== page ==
Tanesei Trading
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About Food

Green Tea

Japanese Green Tea (ryokucha)
Simply known as “O-cha” (Tea), Japanese green tea is widely known and like by many for its health benefits. There are many types of tea, commonly graded on the quality, the parts of the plant used, and how they are processed. There are large variations in both price and quality within these broad categories. The best Japanese green tea is said to be that from the Yame region of Fukuoka Prefecture and the Uji region of Kyoto.

Tea is usually classified into three groups according to the difference of processing being fermented tea (black tea), non-fermented tea (green tea), and semi-fermented tea (oolong tea). Almost all teas are made into green tea in Japan. Green tea is also categorize into various kinds depending on the part of the leaf used, plucking period, cultivation methods, manufacturing methods and many more considerations. Almost all teas are produced by steaming leaves to remove the enzyme.

Production of tea types on Japan

Types of Green Tea (Steaming)
The common green teas manufactured in Japan from steaming are:
1. Bancha
A common green tea in Japan. Harvested from the same tree as sencha grade, made from coarse leaves and stalks, it is plucked later than sencha is, thus giving it a lower market grade. It is considered the lowest grade of green tea. It has a unique taste, providing a strong organic straw smell.

2. Genmaicha (Brown Rice Tea)
It is a type of tea which combines green tea with roasted brown rice (called the ‘popped genmai’ or ‘hulled rice kernels’). This type of tea is consumed by all segments of society. It contains a mild, savory flavor.

3. Gyokuro
Gyokuro is the finest and expensive type of green tea in Japan. Known as sencha, it has a unique way of cultivation, which is shaded for approximately 2 weeks before harvesting. Its name was translated as "jade dew", referring to its pale green color. It gives a tender sweet taste.

4. Houjicha (Roasted tea)
Houjicha is made from a green tea (bancha) roasted over charcoal of high temperature (≈200°C), altering the leaf color tints from green to reddish-brown. As it is made from Bancha, it is somehow considered a lower grade tea. Due to the possibility that it can be low in caffeine, houjicha is a popular tea to drink before going to sleep. It is commonly found at sushi restaurant too. Houjicha is brown in color and produces a unique roasted aroma.

5. Kabusecha
It is a type of Sencha tea cultivated in un-shaded areas that is exposed to direct sunlight, unlike other varieties. Special nets are used to hang over the plants to obtain a natural shade without completely letting out sunlight. Kabusecha Sencha contains a more delicate flavor than Sencha.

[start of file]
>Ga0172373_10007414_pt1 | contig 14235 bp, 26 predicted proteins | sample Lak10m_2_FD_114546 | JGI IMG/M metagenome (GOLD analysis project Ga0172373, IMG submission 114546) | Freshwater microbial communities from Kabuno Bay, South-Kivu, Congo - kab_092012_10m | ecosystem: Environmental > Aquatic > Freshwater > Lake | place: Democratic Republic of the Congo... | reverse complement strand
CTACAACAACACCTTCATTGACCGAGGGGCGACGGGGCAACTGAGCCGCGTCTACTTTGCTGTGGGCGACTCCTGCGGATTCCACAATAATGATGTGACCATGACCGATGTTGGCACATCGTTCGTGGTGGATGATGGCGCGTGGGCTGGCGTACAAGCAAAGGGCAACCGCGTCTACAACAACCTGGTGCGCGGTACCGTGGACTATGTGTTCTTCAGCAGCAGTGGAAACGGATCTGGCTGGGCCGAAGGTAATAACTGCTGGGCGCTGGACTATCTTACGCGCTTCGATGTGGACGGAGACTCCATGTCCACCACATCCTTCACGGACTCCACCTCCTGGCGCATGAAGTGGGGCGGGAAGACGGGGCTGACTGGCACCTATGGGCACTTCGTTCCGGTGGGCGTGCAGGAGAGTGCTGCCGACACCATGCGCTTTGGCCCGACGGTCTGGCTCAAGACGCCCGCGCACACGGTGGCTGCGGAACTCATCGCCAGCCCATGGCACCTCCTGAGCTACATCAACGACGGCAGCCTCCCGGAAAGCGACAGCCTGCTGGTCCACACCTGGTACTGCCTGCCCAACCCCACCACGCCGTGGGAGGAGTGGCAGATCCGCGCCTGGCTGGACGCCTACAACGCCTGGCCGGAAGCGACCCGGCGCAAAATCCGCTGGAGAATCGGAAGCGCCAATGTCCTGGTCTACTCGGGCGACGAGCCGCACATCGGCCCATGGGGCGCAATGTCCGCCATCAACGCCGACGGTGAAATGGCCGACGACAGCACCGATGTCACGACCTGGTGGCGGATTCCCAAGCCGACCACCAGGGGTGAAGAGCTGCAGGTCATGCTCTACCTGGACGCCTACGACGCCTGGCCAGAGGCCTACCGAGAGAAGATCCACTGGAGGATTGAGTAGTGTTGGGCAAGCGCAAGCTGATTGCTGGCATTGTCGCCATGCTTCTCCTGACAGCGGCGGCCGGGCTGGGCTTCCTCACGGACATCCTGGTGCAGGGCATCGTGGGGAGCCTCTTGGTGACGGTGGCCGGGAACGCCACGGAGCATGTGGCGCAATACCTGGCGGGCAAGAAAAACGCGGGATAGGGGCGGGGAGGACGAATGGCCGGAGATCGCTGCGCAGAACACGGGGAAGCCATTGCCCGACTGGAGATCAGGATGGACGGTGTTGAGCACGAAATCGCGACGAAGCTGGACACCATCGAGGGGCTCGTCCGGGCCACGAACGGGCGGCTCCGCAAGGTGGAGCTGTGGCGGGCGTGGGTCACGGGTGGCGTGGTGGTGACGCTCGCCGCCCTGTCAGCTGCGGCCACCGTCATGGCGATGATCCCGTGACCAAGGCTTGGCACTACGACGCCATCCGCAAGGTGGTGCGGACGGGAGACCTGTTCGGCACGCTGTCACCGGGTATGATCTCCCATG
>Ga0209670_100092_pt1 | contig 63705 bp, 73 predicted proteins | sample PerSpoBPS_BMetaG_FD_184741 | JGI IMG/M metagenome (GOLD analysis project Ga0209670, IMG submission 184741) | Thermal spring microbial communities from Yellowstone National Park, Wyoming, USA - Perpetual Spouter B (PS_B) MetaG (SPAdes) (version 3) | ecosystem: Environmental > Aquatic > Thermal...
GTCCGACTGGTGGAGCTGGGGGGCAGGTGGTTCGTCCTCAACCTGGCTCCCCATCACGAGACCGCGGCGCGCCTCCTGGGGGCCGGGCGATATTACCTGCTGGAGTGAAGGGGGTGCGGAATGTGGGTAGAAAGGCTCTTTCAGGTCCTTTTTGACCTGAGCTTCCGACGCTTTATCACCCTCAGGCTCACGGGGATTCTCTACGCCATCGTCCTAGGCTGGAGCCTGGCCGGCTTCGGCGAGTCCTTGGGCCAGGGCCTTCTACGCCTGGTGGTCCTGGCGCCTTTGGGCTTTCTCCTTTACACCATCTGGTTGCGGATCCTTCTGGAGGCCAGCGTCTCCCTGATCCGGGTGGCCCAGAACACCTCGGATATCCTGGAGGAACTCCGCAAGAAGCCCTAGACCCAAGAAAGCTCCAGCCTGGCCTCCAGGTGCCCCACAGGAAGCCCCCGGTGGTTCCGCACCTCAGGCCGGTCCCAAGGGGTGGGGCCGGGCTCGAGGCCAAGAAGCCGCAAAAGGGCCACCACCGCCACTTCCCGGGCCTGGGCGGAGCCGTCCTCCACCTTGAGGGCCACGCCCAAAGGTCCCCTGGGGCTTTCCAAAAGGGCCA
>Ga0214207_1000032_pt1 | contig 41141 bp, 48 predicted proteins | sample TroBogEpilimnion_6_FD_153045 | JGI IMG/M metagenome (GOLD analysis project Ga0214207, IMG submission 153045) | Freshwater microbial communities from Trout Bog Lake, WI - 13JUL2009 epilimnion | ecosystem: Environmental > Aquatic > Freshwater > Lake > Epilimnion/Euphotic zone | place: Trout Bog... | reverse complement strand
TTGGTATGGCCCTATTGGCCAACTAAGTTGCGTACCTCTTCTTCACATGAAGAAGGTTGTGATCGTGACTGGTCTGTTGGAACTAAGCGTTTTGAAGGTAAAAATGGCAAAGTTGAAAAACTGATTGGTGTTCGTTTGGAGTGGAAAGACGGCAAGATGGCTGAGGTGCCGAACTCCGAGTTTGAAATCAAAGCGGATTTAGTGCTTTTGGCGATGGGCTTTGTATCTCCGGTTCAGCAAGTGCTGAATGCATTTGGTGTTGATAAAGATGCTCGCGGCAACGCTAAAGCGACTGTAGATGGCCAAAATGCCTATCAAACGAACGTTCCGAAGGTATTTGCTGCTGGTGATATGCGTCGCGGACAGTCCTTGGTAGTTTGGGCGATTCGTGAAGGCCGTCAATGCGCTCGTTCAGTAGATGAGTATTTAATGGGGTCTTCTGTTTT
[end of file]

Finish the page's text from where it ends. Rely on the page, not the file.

6. Matcha (Tencha)
Matcha is a type of fine, powdered green tea used particularly for tea ceremony. It is commonly used as a flavour to foods such as mochi and soba noodles, matcha ice cream and a variety of Japanese confectionery products. It is made by grinding dried tea leaves (Tencha) into fine powder.

7. Mugicha (Roasted Barley Tea)
Mugicha refers to ‘roasted barley tea’. Generally it acts as a cooling summer beverage in Japan. Barley teabags are becoming popular throughout the years, and it has since became the norm in Japan. Mugicha is usually served cold however, it can also be served hot especially during Winter season. It can be brewed using hot or cold water. It is also often regarded as a caffeine-free coffee substitute.

8. Sencha – Fukamushicha
Sencha is the most popular and common tea in Japan. Sencha also meant roasted tea. However, it is different from Chinese Style roasted tea as Japanese Sencha is used to steam first before processing it. Therefore, Sencha produces a greener color and slightly more bitter than Chinese Tea. Sencha is a favourite due to its refreshing taste and less bitter than the other green tea.

How to Prepare
For most of the green tea, they appear in the form of teabags or tea leaves. Simply scoop the recommended amount of tea leaves (as stated in the packaging) or teabags into a teapot. Add some water (usually hot water) and leave it for a few seconds (Timing varies. Please see packaging). Pour into smaller serving cups.

For tea leaves, pour off all the water once ready. Any water soaking in the tea leaves will caused bitterness.

For tea bags, if there are leftover after transferring into small serving cups, remove the teabag so that the taste will not get bitter.

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